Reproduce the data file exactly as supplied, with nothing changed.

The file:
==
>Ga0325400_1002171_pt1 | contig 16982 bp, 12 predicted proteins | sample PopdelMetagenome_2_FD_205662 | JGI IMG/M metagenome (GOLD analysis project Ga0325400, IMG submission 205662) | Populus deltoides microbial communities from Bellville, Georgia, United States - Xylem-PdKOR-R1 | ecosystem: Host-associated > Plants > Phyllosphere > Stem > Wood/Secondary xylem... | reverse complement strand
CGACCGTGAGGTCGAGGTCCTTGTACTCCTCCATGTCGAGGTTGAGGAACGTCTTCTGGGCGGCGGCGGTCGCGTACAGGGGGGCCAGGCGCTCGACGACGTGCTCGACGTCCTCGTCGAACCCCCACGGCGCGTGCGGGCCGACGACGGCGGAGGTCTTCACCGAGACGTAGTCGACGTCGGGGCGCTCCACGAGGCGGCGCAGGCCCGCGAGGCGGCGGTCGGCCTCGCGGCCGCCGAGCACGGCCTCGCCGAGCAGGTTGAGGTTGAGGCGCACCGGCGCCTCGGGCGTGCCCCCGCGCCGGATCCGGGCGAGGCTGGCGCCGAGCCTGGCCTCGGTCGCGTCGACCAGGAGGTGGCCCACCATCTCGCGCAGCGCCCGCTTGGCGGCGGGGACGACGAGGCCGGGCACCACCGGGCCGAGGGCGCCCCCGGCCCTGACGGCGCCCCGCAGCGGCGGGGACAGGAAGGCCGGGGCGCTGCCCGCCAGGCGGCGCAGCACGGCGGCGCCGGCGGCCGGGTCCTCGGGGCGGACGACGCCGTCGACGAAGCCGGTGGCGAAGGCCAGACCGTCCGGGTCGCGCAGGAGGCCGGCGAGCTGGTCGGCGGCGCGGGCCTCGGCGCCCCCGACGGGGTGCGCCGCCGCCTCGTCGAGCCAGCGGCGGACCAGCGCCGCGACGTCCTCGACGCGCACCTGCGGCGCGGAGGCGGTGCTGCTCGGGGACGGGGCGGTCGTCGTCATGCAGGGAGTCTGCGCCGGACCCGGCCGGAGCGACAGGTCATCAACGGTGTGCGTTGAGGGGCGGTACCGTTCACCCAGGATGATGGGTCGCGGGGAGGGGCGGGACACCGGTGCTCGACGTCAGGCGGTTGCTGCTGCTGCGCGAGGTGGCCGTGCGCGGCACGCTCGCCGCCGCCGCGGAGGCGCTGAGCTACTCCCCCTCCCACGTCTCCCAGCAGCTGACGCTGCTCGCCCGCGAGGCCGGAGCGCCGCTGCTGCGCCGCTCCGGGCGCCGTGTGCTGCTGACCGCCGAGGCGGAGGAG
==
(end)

>Ga0325400_1002171_pt1 | contig 16982 bp, 12 predicted proteins | sample PopdelMetagenome_2_FD_205662 | JGI IMG/M metagenome (GOLD analysis project Ga0325400, IMG submission 205662) | Populus deltoides microbial communities from Bellville, Georgia, United States - Xylem-PdKOR-R1 | ecosystem: Host-associated > Plants > Phyllosphere > Stem > Wood/Secondary xylem... | reverse complement strand
CGACCGTGAGGTCGAGGTCCTTGTACTCCTCCATGTCGAGGTTGAGGAACGTCTTCTGGGCGGCGGCGGTCGCGTACAGGGGGGCCAGGCGCTCGACGACGTGCTCGACGTCCTCGTCGAACCCCCACGGCGCGTGCGGGCCGACGACGGCGGAGGTCTTCACCGAGACGTAGTCGACGTCGGGGCGCTCCACGAGGCGGCGCAGGCCCGCGAGGCGGCGGTCGGCCTCGCGGCCGCCGAGCACGGCCTCGCCGAGCAGGTTGAGGTTGAGGCGCACCGGCGCCTCGGGCGTGCCCCCGCGCCGGATCCGGGCGAGGCTGGCGCCGAGCCTGGCCTCGGTCGCGTCGACCAGGAGGTGGCCCACCATCTCGCGCAGCGCCCGCTTGGCGGCGGGGACGACGAGGCCGGGCACCACCGGGCCGAGGGCGCCCCCGGCCCTGACGGCGCCCCGCAGCGGCGGGGACAGGAAGGCCGGGGCGCTGCCCGCCAGGCGGCGCAGCACGGCGGCGCCGGCGGCCGGGTCCTCGGGGCGGACGACGCCGTCGACGAAGCCGGTGGCGAAGGCCAGACCGTCCGGGTCGCGCAGGAGGCCGGCGAGCTGGTCGGCGGCGCGGGCCTCGGCGCCCCCGACGGGGTGCGCCGCCGCCTCGTCGAGCCAGCGGCGGACCAGCGCCGCGACGTCCTCGACGCGCACCTGCGGCGCGGAGGCGGTGCTGCTCGGGGACGGGGCGGTCGTCGTCATGCAGGGAGTCTGCGCCGGACCCGGCCGGAGCGACAGGTCATCAACGGTGTGCGTTGAGGGGCGGTACCGTTCACCCAGGATGATGGGTCGCGGGGAGGGGCGGGACACCGGTGCTCGACGTCAGGCGGTTGCTGCTGCTGCGCGAGGTGGCCGTGCGCGGCACGCTCGCCGCCGCCGCGGAGGCGCTGAGCTACTCCCCCTCCCACGTCTCCCAGCAGCTGACGCTGCTCGCCCGCGAGGCCGGAGCGCCGCTGCTGCGCCGCTCCGGGCGCCGTGTGCTGCTGACCGCCGAGGCGGAGGAG